A trial is too good for him. The wife of a friend of mine was beaten, raped and imprisoned by his thugs. He needs to be imprisoned as a lesson to all would-be dictators that crimes against humanity will always be punished.
Tharg, UK

What a question!! It suggests to me that if you're over a certain age you have some kind of immunity against being held accountable for your crimes.
Anthony Harris, UK

Yes, if we can still hunt Nazis and other war criminals down fifty-five years after WWII we can try Pinochet.
Philip Forde, Boston, USA

The right to govern a nation does not include the right to violate human rights

N. Ferguson, London, UK
Whether or not one old man is sent to prison for the rest of his life is not the point: the real victory has already happened, the tide has turned against Pinochet (and hopefully set a precedent for others). The right to govern a nation does not include the right to violate human rights, and it is the international community's duty to guard against such atrocities. Whether Pinochet is tried or not, found guilty or not, there is much work to be done. At least we are heading in the right direction.
N. Ferguson, London, UK

Yes. And what about those in America responsible for supporting Pinochet's military overthrow of the elected Allende government?
Jon, UK

Whether an old man should be allowed to live out his days in peace depends largely on the severity of the crime. Given that the crimes are murder, kidnapping and torture he must face trial.
Mick, UK

If he is too ill to attend court then try him in abstentia with his legal representatives present. I'm sure Pinochet didn't give too figs whether someone was too ill to be tortured.
Gerry, Scotland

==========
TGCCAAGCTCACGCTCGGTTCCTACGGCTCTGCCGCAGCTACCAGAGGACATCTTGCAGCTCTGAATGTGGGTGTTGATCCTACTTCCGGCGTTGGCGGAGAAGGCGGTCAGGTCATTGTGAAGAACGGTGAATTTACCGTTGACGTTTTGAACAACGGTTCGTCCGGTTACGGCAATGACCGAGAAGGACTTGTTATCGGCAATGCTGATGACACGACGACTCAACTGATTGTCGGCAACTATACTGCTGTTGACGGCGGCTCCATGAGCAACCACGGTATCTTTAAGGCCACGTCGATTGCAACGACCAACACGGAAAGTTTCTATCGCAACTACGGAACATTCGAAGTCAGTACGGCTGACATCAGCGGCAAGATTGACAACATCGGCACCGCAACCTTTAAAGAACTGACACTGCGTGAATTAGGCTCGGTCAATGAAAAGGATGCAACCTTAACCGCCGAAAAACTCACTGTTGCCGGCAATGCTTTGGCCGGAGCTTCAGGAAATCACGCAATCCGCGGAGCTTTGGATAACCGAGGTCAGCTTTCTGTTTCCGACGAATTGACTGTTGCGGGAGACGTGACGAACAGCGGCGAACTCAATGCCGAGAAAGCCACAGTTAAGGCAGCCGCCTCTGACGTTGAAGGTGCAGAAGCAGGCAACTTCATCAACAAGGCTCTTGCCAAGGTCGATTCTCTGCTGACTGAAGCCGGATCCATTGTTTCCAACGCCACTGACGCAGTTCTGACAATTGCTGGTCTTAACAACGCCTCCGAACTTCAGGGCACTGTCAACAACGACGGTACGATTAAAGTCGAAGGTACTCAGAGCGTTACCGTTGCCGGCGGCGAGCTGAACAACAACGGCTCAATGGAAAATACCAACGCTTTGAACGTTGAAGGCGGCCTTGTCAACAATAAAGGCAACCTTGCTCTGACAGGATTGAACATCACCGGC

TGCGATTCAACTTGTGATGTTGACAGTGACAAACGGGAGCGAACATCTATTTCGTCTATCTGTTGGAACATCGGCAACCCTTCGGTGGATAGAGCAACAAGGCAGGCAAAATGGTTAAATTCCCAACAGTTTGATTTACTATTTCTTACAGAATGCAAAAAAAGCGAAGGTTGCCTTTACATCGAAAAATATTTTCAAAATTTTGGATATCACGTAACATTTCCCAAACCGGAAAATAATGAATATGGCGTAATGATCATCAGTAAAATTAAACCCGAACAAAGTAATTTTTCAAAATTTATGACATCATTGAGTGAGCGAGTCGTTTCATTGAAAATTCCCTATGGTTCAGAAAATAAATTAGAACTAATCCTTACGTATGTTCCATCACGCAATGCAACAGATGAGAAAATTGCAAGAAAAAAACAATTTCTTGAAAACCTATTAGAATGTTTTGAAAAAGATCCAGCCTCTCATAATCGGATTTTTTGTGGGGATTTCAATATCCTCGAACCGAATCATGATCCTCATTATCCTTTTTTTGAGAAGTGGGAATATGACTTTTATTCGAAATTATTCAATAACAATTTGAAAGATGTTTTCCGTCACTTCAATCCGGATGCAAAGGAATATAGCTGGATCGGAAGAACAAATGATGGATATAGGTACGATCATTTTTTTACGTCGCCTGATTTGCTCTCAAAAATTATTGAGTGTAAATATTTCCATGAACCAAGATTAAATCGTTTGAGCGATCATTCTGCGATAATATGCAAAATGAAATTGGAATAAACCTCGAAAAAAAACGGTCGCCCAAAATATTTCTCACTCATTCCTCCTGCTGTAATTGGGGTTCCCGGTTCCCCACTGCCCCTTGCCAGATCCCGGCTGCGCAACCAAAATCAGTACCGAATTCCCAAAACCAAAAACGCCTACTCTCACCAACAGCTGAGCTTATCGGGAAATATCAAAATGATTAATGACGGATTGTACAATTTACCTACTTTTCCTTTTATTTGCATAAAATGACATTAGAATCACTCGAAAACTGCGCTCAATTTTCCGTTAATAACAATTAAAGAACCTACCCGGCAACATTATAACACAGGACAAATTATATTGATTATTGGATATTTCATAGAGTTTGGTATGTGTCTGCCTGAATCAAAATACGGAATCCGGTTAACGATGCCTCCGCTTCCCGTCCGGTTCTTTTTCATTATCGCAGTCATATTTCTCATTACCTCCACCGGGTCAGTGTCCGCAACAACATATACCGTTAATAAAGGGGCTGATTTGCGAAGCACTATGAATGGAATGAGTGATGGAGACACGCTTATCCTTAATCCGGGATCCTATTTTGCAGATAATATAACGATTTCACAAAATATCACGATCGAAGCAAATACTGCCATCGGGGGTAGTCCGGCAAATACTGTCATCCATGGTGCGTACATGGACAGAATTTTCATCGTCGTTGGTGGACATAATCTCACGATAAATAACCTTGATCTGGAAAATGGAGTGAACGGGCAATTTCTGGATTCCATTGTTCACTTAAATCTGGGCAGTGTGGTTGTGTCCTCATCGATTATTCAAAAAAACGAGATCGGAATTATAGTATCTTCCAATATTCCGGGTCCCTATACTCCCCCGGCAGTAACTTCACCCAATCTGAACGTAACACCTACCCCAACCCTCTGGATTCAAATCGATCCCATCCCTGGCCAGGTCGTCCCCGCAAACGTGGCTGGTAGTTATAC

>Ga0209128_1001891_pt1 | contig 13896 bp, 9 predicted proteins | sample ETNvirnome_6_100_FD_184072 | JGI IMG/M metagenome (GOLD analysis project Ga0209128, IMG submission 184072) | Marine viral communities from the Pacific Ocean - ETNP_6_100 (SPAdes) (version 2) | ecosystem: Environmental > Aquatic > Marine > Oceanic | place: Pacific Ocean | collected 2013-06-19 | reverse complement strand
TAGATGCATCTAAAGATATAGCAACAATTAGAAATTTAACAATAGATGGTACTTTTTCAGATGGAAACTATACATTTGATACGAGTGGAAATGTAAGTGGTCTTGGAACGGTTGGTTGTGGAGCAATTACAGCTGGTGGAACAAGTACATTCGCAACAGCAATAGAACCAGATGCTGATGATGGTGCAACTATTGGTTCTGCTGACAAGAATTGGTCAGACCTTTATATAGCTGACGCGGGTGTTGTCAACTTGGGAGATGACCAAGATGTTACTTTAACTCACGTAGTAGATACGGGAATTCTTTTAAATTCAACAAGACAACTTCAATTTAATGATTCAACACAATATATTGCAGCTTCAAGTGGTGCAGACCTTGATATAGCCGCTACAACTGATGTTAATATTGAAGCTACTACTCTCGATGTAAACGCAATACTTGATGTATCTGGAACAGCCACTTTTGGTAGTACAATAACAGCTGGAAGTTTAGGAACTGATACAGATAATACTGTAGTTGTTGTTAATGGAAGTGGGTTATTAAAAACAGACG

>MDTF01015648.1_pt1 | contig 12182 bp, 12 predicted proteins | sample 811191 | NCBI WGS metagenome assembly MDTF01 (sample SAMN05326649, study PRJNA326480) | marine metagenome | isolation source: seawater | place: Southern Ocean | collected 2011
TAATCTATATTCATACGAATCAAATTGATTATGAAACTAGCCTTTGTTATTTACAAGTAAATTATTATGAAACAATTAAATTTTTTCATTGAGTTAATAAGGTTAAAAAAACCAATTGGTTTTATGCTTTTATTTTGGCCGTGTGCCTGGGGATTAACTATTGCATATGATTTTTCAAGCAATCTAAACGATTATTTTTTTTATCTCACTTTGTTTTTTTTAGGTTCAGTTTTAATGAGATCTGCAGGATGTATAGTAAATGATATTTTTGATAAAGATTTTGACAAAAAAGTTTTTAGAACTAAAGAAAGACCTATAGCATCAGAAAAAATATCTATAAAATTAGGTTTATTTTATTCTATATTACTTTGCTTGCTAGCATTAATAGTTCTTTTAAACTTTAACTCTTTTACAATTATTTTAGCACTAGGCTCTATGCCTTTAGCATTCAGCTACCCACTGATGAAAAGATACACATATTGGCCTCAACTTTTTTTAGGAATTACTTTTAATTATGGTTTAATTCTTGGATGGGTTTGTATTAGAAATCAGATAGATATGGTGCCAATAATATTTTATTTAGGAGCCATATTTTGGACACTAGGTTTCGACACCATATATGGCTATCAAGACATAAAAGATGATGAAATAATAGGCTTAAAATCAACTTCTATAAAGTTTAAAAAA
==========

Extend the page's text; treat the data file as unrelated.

Justice must be seen to be done by finding him guilty if that is the verdict of the court

Steve Hodgson, UK
If the doctors in Chile say that he's fit to stand trial, then he should. I cannot see how British doctors' assessments should hold any relevance. However I fear that the Chilean doctors' judgements may be subject to pressure from interested parties. Even if Pinochet does not receive the full sentence, justice must be seen to be done by finding him guilty if that is the verdict of the court.
Steve Hodgson, UK

Absolutely! He should face trial and answer for the appalling crimes committed under his regime. I hope that some of the relatives of the 'disappeared' will finally have the chance to find out something about their loved ones. It is also important for us as a race to scrutinise the mechanisms of power which allow atrocities such as bestial rape of prisoners to happen. We need to know if deliberate terror tactics were used or whether law and order simply broke down amongst the military.
Victoria Grant, Great Britain

During Pinochet's dictatorship thousands of Chileans were murdered. He, as the head of government, is to be held responsible. There are still people suffering from the consequences of being tortured, there are some whose loved ones will never return. Murder is a crime that shouldn't be allowed to just slip away because Pinochet is old.
Alexander Buehler, Germany